Germany’s Green party has abandoned coalition talks with Angela Merkel, so the German chancellor is back to square one – and to the most credible option from the beginning: an alliance with the Social Democrats of the SPD party. Two-thirds of Germans favour such a “grand coalition”, which would control more than 80 percent of the seats in the Bundestag, the lower house of parliament.
But the SPD isn’t overly excited about forming a coalition with Merkel, and it has pledged to consult its members on any potential agreement.
If Merkel wants to govern with the Social Democrats, she will have to make concessions. She will have to compromise on a national minimum wage, which was one of the SPD’s core campaign themes. Given that Merkel has herself suggested a softened version of the measure, finding an agreement on this is doable.
Reaching consensus on a higher tax rate for top earners may be more difficult. The SPD wants to raise the top marginal tax rate from 42 percent to 49 percent. The CDU promised not to touch it. A compromise could entail lower taxes for low-income earners, and a symbolic increase of the top rate.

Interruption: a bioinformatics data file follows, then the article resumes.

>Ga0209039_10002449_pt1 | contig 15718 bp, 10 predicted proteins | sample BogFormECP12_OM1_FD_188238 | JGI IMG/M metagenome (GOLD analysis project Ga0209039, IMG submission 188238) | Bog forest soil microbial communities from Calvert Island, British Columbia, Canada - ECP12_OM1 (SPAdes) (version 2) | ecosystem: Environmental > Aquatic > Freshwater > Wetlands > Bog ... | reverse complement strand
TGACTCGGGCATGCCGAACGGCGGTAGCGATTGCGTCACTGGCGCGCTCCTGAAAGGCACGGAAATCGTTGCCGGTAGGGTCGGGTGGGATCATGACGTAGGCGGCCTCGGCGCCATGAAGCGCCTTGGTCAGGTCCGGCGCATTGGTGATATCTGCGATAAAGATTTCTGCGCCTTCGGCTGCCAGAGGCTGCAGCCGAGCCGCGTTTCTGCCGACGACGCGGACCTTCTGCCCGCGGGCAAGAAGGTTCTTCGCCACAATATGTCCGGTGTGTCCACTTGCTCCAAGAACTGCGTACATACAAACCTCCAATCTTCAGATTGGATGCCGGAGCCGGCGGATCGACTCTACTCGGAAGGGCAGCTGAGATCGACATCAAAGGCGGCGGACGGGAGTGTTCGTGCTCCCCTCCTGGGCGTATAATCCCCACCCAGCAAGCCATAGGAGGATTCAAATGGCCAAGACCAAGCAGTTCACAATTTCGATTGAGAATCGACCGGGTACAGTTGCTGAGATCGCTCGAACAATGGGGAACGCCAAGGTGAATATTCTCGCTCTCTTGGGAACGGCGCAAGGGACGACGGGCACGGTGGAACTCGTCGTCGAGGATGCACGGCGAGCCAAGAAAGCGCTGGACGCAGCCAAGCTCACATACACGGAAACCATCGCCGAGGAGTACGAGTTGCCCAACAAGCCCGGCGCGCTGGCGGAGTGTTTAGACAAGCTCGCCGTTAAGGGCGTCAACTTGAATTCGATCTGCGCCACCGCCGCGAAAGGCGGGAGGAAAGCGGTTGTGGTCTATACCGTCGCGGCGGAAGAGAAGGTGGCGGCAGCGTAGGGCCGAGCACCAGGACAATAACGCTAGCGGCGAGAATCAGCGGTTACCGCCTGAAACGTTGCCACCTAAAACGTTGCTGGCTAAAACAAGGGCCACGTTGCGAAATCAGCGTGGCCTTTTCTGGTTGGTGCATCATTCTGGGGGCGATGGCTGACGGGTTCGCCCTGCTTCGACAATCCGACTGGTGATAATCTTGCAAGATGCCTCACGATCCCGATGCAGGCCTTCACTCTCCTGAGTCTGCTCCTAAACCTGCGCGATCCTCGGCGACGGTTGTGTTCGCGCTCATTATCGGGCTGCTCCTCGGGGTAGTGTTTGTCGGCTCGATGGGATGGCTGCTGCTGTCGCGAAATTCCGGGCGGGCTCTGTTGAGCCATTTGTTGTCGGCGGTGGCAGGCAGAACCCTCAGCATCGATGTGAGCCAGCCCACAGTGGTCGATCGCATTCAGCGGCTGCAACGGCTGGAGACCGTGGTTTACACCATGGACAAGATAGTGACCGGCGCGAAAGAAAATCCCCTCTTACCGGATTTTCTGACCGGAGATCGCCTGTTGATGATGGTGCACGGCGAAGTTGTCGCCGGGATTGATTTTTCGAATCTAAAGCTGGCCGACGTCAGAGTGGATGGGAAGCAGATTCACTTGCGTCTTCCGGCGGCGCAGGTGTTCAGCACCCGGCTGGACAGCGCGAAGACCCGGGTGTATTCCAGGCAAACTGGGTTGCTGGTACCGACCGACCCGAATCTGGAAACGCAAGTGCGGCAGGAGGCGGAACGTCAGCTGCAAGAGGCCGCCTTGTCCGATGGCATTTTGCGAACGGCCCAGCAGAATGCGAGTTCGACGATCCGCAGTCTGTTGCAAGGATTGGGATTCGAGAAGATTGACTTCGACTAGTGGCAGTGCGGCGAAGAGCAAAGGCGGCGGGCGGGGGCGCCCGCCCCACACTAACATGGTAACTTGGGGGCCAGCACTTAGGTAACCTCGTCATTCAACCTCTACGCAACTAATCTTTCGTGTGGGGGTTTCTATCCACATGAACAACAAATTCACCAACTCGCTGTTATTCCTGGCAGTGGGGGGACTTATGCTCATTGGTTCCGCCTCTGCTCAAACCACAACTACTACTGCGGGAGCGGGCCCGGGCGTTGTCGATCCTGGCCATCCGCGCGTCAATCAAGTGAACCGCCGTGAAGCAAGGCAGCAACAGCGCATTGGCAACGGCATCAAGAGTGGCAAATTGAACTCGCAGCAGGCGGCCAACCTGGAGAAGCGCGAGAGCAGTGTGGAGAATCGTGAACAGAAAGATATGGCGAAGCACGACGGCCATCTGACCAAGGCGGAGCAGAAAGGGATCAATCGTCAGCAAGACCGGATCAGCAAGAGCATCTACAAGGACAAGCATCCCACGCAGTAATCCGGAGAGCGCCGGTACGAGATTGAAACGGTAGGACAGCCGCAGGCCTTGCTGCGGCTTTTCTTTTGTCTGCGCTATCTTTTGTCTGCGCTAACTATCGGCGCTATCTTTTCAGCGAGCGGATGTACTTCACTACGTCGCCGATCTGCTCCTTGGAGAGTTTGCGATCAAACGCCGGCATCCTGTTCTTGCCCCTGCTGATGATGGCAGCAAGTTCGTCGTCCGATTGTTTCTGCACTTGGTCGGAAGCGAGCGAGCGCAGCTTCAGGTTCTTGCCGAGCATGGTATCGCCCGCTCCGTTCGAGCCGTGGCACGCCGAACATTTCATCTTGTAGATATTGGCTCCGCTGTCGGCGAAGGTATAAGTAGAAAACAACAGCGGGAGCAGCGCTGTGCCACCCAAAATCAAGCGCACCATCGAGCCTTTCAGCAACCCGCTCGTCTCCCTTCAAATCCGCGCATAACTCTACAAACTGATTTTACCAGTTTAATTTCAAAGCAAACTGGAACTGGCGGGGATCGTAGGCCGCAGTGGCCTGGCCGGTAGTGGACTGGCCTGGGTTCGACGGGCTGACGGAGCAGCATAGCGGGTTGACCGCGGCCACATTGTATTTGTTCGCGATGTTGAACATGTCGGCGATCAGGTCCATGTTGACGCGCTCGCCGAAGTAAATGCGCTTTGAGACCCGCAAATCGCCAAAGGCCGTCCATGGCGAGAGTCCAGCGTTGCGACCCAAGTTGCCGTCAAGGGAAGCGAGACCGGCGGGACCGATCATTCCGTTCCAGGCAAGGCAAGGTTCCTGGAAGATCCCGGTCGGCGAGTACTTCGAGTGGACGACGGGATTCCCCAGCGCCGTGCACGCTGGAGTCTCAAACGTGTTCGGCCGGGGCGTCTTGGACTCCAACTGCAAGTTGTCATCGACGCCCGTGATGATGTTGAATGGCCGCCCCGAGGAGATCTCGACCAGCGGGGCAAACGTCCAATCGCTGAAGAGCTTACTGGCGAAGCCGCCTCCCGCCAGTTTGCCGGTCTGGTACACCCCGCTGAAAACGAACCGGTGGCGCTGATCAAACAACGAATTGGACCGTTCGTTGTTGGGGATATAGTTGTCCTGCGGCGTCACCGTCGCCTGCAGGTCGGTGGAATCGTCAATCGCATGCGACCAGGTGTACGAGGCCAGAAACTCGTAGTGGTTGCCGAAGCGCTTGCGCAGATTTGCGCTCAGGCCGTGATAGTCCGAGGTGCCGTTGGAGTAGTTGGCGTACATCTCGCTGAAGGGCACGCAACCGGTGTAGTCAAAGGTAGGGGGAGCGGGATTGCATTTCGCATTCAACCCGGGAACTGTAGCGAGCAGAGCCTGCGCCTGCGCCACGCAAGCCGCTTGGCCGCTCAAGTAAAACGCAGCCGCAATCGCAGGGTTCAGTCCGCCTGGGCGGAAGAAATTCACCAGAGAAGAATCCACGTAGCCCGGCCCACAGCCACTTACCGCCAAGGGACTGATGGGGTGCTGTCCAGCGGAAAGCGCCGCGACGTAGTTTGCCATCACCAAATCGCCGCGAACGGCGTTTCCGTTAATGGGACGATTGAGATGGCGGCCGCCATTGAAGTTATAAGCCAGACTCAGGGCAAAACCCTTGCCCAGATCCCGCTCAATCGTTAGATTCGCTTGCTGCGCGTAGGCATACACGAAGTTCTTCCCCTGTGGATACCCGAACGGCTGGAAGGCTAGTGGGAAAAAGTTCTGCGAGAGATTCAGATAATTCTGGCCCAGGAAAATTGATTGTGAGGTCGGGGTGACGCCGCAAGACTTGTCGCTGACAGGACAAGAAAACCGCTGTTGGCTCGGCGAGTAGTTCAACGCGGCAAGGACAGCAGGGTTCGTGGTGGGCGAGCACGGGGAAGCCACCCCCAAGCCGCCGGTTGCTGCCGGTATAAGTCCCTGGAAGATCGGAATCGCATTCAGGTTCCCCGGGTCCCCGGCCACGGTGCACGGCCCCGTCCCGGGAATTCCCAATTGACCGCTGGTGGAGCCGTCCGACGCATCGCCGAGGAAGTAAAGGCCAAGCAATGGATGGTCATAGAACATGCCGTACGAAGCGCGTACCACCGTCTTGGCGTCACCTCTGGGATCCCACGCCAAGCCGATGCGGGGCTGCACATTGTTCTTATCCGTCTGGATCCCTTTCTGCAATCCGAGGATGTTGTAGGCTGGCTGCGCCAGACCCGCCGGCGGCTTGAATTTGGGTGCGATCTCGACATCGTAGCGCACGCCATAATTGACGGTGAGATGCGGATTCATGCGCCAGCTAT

In all likelihood, Merkel will also have to hand over the finance ministry to the SPD. That would mean that Wolfgang Schaeuble, a Merkel confident who has become a key figure on the international scene for his role in the euro crisis, would lose his job. Joerg Asmussen, currently a member of the European Central Bank’s executive board, could replace him, with Schaeuble becoming foreign minister.
The negotiations will be tricky, but possible divergences on the ways to deal with the euro crisis shouldn’t be more than a side show. Both parties are pro-European and committed to keeping the monetary union together. The SPD backed Merkel’s major moves during crisis. And whatever its reservations, it cannot force Merkel to backtrack on Europe’s banking union compromise.
Neither side has an alternative to a grand coalition. Merkel ruled out a minority government and the SPD has rejected a coalition with the radical Left and the Greens. If a deal falls through, new elections would be needed – which everyone wants to avoid. Merkel and the SPD are in this together. They will eventually face up to that fact.